Samoan Language Week: A reminder of what it means to be Samoan

NZ Herald journalist Vaimoana Tapaleao
Herald journalist Vaimoana (middle) with cousins Fa'amaini and Fa'afetai Tapaleao. Image: Vaimoana Tapaleao

COMMENT: By Vaimoana Tapalea

In Samoan Language Week, The New Zealand Herald’s Vaimoana Tapaleao welcomes the revival of all things fa’asamoa.

Anyone with an ethnic name will tell you it can be anything from a conversation starter to a lesson on pronunciation, or just a struggle.

For me, it’s a story that belongs to my aiga (family) – one of migration, cultural differences and new beginnings.

Named after my dad’s only sister, aunty Moana got her name from my great uncle Tapaleao Moega Anisi — the first person on that side of the aiga to arrive in New Zealand in the 1950s.

Samoa Language WeekHe left Samoa on the MV Tofua bound for Fiji; before getting on a flight headed to Whenuapai in Auckland.

When he arrived, he found everything to be different. The palm trees, humidity and the scorching sun he was so familiar with were nowhere to be seen.

It’s this part of the story I tend to explain by putting both hands out, palms facing up like some kind of human balance scale — one side being Samoa and the other Aotearoa.

“Everything and everyone he knew and loved was now va i moana — separated by the sea.”

Gagana Samoa or fa’asamoa has always been an integral part of my life; not just in my name.

One of the earliest memories I have is of our grandpa Paleao teaching me and a few cousins the Lord’s prayer in Samoan, as we sat cross-legged on the sitting room floor.

I could never properly say the word “fa’aosoosoga” — temptation.

My parents only spoke to me in Samoan as a young child, so when I started primary school, the only language this New Zealand-born kid knew was gagana Samoa.

For some reason it was at times seen as embarrassing if your mum or dad rocked up to school speaking to you in Samoan, or any other language for that matter that wasn’t English.

I had friends who would anglify their very Samoan name to fit in or to make it easier for the teacher to pronounce.

That shame, for want of a better word, has resulted in the now adults who are unable to hold a simple conversation in their mother tongue.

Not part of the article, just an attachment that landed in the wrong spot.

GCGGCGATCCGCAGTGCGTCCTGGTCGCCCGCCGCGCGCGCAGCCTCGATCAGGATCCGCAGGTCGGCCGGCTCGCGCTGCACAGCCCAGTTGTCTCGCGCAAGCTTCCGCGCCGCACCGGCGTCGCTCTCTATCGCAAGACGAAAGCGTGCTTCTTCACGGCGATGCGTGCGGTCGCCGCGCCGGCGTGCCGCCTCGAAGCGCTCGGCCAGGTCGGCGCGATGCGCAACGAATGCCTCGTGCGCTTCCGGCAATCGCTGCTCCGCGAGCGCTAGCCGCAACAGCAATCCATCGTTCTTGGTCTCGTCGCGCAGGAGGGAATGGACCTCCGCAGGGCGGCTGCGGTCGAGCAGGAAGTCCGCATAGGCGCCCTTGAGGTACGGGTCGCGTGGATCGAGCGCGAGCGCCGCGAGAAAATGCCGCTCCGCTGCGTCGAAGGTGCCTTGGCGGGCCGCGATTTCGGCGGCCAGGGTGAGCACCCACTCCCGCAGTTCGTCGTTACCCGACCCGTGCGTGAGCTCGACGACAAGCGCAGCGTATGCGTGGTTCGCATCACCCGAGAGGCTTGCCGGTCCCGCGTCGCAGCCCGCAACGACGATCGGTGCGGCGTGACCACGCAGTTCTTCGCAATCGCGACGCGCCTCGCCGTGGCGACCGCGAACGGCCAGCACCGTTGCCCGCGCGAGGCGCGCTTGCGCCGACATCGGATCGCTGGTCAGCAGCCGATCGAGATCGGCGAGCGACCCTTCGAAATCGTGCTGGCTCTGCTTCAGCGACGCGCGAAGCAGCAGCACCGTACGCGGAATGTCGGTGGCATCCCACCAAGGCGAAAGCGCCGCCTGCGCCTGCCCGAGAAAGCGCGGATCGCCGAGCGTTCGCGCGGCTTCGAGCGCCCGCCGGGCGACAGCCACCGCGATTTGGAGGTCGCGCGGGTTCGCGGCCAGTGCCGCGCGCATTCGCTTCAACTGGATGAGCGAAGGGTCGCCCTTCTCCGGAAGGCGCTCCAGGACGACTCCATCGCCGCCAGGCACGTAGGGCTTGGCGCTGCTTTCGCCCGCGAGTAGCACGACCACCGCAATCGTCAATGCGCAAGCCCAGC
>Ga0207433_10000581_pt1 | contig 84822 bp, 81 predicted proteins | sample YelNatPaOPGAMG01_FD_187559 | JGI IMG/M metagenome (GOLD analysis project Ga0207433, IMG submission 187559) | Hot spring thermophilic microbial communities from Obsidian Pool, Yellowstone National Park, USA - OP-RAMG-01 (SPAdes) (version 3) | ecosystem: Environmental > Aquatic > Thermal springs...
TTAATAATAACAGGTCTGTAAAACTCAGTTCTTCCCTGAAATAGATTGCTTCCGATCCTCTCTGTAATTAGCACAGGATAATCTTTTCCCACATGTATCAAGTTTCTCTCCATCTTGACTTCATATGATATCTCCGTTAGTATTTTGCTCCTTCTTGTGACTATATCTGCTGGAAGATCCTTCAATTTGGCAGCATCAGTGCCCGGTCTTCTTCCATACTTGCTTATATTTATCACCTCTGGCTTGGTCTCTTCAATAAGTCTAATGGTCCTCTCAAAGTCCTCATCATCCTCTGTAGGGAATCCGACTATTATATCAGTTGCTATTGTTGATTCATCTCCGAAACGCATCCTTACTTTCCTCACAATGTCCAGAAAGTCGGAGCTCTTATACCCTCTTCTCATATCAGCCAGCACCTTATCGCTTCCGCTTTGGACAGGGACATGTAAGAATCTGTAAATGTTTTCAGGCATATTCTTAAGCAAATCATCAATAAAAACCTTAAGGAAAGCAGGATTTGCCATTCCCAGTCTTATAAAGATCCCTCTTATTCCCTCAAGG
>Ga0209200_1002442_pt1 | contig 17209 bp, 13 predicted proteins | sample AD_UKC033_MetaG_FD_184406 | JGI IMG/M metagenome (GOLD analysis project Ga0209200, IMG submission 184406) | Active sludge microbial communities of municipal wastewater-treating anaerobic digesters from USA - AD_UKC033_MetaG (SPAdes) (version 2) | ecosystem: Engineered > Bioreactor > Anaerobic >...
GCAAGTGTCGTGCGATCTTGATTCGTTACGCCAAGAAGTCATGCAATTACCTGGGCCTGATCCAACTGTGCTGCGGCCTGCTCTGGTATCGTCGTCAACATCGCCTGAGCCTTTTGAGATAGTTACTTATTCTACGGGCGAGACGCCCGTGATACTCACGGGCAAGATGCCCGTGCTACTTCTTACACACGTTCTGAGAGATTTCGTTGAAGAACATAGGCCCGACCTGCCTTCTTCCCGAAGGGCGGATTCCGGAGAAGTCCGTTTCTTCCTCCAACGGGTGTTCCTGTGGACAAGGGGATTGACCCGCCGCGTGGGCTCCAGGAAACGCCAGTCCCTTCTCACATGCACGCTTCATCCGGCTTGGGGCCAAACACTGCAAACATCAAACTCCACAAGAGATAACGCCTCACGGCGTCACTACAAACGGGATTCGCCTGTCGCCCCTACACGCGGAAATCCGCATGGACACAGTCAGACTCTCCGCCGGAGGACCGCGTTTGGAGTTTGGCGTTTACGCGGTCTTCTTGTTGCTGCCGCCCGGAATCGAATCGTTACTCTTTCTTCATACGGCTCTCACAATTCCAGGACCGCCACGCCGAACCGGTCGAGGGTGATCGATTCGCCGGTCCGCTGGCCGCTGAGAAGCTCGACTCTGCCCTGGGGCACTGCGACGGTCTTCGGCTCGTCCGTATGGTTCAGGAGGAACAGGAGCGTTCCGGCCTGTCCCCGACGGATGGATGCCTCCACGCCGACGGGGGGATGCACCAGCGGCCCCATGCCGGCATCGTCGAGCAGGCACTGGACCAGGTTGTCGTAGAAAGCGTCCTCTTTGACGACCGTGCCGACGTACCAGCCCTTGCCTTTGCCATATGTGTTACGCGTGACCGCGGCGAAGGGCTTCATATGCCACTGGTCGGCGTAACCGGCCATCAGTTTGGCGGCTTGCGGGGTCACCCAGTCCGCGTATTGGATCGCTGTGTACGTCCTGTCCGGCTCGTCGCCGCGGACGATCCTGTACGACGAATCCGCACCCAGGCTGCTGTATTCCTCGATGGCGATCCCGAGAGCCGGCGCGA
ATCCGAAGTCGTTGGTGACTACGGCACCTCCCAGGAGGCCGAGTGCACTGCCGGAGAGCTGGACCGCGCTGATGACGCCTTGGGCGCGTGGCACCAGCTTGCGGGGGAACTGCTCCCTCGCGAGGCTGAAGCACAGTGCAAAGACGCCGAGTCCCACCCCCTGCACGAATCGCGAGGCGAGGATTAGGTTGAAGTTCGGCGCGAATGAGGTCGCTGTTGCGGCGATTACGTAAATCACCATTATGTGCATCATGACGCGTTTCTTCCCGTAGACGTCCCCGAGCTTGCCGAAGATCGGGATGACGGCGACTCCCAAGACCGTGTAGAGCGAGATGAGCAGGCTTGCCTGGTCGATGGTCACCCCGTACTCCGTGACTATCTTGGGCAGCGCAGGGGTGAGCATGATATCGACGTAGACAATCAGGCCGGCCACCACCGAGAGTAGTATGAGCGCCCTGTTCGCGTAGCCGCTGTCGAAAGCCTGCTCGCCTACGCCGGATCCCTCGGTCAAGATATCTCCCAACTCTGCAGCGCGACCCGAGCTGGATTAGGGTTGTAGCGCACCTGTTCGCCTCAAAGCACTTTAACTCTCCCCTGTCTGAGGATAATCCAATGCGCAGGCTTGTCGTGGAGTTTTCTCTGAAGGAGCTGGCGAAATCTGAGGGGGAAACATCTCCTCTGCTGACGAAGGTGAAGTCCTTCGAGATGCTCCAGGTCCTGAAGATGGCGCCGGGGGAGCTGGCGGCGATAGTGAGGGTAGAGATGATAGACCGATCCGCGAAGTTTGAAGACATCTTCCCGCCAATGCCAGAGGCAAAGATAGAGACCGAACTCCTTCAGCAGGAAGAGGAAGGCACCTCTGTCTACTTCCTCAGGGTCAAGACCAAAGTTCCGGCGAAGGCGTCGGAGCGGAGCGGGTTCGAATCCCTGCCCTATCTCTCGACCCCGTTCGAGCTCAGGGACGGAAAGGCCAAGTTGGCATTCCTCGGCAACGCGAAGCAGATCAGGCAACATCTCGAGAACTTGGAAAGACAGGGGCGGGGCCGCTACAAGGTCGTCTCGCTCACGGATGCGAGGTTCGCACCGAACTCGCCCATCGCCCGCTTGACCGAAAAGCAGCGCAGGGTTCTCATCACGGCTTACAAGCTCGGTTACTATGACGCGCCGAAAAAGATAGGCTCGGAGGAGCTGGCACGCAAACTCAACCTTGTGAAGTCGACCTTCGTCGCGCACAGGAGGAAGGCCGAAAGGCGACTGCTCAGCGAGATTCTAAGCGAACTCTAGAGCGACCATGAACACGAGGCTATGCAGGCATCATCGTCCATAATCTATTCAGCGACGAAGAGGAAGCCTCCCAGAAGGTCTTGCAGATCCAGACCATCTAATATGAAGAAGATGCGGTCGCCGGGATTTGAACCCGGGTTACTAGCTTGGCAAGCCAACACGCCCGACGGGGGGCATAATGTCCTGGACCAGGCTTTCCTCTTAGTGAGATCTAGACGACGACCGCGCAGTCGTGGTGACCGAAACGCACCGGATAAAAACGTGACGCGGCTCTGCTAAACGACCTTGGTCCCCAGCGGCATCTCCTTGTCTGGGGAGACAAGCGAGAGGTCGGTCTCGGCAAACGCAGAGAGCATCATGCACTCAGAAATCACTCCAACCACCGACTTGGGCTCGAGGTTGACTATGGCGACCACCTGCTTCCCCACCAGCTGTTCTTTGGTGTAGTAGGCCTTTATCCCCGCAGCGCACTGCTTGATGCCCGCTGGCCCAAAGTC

The bright side is that there has been a resurgence for all things fa’asamoa among Samoans growing up away from the islands.

There are language classes that start from the very basic “Talofa” to the more advanced lessons teaching the intricate dialect used by matai (chiefs).

That love for Samoana also extends to a heightened interest in learning cultural siva (dance), getting tatau (traditional tattoos) or creating tusi (books), poetry, pese (song) and even rap in Samoan.

Even the palagi-est of palagi is likely to know what “uso” – the Samoan word for brother – means now; as it’s widely used on social media and on the sports field.

In my own life, speaking Samoan fluently was just a given. Most of my cousins speak fluently and so too do the tupulaga (youth) at church.

However, the value of being able to speak Samoan was only shown to me when I started working as a reporter and realised I had a special way of connecting with people on a different level.

It is one of my greatest assets to have as a journalist; especially when speaking with older Samoans, who breathe a sigh of relief when they hear the familiar words of home.

In some cases, their eyes fill with tears when they realise they can talk to me.

There have also been the low-key jabs, of course, like when a woman I interviewed jokingly mixed up the word tusitala (journalist) with faitatala — gossip.

Jokes aside, fa’asamoa is not just about one’s linguistic abilities.

Every child is taught the old proverb: “E iloa le Samoa i lana tu, tautala ma lana savali.” You can tell a Samoan by the way they stand, speak and walk.

It’s a reminder that fa’asamoa and being Samoan is about service, action, respect and much more than words.

Vaimoana Tapaleao is a journalist with The New Zealand Herald. This Samoan Language Week article is republished with permission.

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